Credit: Uladzik Kryhin/ShutterstockGoogle's PR department must have a love-hate relationship with the company's open source projects. On the one hand, those projects are often trumpeted as Google's efforts to improve technology without keeping those advancements to itself. On the other hand, open source projects make it hard to keep secrets, as demonstrated by the many leaks involving a new Chromebook design that's been codenamed "Hatch."
Chrome Unboxed has learned a lot about Hatch from code changes made to the Chromium project at the heart of the Chrome web browser and Chrome OS. The publication's most recent discovery was that Hatch will feature a display similar to the one found in the Google Pixelbook that debuted in October 2017. That 12.3-inch display has a 3:2 aspect ratio and 2400x1600 resolution that easily differentiates it from most of the other Chromebooks on the market.
The vast majority of Chromebooks--and laptops in general--feature a 16:9 aspect ratio. That emphasis on horizontal space is great for watching videos, but the corresponding limit on vertical space can be a hindrance for many other tasks, especially on the web. Many designers limit the maximum width of their sites to make sure visitors only have to worry about scrolling in one direction (vertically) instead of two.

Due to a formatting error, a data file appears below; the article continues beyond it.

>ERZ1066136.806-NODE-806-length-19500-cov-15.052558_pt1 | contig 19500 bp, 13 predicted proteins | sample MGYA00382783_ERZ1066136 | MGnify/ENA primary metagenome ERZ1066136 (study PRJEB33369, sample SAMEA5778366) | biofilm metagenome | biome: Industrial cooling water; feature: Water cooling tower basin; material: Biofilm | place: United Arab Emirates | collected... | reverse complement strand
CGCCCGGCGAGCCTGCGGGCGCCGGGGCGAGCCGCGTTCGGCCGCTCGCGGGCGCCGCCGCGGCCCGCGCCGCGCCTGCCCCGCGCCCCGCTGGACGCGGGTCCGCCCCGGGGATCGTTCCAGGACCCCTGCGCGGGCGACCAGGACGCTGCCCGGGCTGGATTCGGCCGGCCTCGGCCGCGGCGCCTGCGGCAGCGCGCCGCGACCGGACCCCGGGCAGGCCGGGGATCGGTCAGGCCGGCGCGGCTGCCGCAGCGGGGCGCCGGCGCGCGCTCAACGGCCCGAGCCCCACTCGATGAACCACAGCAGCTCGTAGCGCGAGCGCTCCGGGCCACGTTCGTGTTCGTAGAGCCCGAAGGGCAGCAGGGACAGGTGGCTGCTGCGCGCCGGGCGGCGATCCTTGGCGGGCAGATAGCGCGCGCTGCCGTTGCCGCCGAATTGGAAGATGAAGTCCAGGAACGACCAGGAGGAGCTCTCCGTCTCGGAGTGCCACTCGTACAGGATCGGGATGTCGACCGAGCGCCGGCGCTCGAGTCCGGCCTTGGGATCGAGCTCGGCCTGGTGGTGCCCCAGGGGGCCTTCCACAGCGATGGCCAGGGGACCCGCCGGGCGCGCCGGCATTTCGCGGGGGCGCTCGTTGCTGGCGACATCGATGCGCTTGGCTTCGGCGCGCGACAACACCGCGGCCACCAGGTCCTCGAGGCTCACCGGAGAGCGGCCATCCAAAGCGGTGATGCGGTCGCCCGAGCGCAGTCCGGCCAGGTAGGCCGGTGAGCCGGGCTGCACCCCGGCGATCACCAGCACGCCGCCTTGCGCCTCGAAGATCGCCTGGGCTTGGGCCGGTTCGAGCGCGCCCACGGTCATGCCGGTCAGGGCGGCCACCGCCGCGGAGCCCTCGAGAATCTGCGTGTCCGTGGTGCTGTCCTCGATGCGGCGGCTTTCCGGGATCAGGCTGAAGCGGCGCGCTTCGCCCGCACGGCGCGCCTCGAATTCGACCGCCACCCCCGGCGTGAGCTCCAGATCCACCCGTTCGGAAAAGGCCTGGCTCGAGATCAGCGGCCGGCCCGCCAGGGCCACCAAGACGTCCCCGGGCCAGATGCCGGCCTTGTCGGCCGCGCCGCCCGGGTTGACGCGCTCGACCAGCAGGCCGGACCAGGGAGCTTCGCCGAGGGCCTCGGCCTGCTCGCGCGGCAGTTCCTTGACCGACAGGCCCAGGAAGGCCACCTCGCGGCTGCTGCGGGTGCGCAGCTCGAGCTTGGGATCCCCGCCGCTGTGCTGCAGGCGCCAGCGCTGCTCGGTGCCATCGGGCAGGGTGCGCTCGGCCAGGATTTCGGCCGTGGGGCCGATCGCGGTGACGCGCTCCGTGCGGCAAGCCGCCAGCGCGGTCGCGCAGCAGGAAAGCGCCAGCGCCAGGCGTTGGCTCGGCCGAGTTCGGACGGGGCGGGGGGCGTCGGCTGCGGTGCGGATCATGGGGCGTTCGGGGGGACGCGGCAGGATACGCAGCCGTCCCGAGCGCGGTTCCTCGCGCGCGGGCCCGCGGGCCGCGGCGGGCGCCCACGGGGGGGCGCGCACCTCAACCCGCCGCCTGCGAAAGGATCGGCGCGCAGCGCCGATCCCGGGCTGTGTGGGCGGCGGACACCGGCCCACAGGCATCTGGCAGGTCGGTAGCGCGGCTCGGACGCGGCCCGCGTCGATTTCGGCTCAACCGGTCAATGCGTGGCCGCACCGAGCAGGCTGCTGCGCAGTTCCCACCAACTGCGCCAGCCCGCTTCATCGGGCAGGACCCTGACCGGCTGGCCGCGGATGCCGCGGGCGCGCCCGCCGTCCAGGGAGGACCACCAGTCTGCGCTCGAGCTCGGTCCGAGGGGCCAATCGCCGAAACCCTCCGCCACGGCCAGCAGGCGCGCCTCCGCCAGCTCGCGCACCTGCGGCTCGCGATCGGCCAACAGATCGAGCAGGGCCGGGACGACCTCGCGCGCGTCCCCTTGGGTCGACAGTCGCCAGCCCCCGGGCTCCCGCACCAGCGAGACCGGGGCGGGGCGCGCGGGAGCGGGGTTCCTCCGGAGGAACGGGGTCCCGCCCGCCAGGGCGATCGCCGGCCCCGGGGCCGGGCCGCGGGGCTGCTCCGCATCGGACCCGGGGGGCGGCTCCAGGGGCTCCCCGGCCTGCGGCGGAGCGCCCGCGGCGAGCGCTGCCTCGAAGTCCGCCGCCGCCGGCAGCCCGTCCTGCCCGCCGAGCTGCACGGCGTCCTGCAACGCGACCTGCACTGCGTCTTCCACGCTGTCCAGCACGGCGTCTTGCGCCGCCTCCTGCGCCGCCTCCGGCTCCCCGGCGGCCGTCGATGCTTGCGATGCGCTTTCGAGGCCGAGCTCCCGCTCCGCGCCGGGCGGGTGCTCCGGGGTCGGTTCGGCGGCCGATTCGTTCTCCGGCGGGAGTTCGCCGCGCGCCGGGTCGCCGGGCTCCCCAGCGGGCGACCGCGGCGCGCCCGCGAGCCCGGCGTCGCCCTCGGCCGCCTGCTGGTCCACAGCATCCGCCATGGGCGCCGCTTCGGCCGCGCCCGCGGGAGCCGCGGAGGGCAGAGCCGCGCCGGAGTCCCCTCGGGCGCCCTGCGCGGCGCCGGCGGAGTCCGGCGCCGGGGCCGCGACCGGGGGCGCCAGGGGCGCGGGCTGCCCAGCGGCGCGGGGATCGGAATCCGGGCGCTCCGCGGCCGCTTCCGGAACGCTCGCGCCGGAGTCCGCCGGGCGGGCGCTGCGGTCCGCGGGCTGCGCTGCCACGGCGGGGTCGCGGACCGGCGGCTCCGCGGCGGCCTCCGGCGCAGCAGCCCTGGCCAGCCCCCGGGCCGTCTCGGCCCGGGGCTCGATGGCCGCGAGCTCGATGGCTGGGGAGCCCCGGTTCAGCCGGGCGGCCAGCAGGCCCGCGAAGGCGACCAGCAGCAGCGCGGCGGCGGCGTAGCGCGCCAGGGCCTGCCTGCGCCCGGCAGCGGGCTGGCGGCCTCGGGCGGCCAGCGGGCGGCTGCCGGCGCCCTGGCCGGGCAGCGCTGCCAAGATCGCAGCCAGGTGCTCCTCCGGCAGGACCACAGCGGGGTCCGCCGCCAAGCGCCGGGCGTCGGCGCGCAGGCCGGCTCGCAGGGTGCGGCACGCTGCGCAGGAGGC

Chromebooks are essentially a web browser with a bunch of hardware wrapped around it, so it makes sense for Google to opt for the extra vertical space afforded by a 3:2 aspect ratio instead of sticking with the 16:9 status quo. Having a less rectangular design also makes a display more flexible, not in the 'you can fold your phone!' sense of the word, but in the way that it can be used for laptops and tablets alike.
That meshes with several of Chrome Unboxed's other discoveries about Hatch. The outlet said this device will feature a stylus, as well as a fingerprint scanner for biometric security. Both of those features are found in laptops, sure, but they're more common in tablets. Google designed the Pixelbook to be used as a laptop, tablet, or something in between; using the same display in Hatch could enable similar configuration options.
Other code changes to Chromium have revealed that Hatch will feature a backlit keyboard, improved support for extended displays and Intel's upcoming 9th gen Comet Lake CPUs. The Pixelbook featured 7th Gen processors, and the Pixel Slate that debuted in November 2018 bore 8th gen CPUs, so Google's adoption of the current generation of Intel processors with Hatch wouldn't come as a surprise. Nor would a backlit keyboard.
Hatch seems to have few remaining mysteries to explore. Like we said at the start, that's probably not ideal for the PR department tasked with handling the device's announcement. But it's good news for those who don't mind spending upwards of $1,000--which is where Pixelbook pricing started and Pixel Slate pricing quickly ends up once you factor in the keyboard and modest CPU upgrade--on a well-wrapped web browser.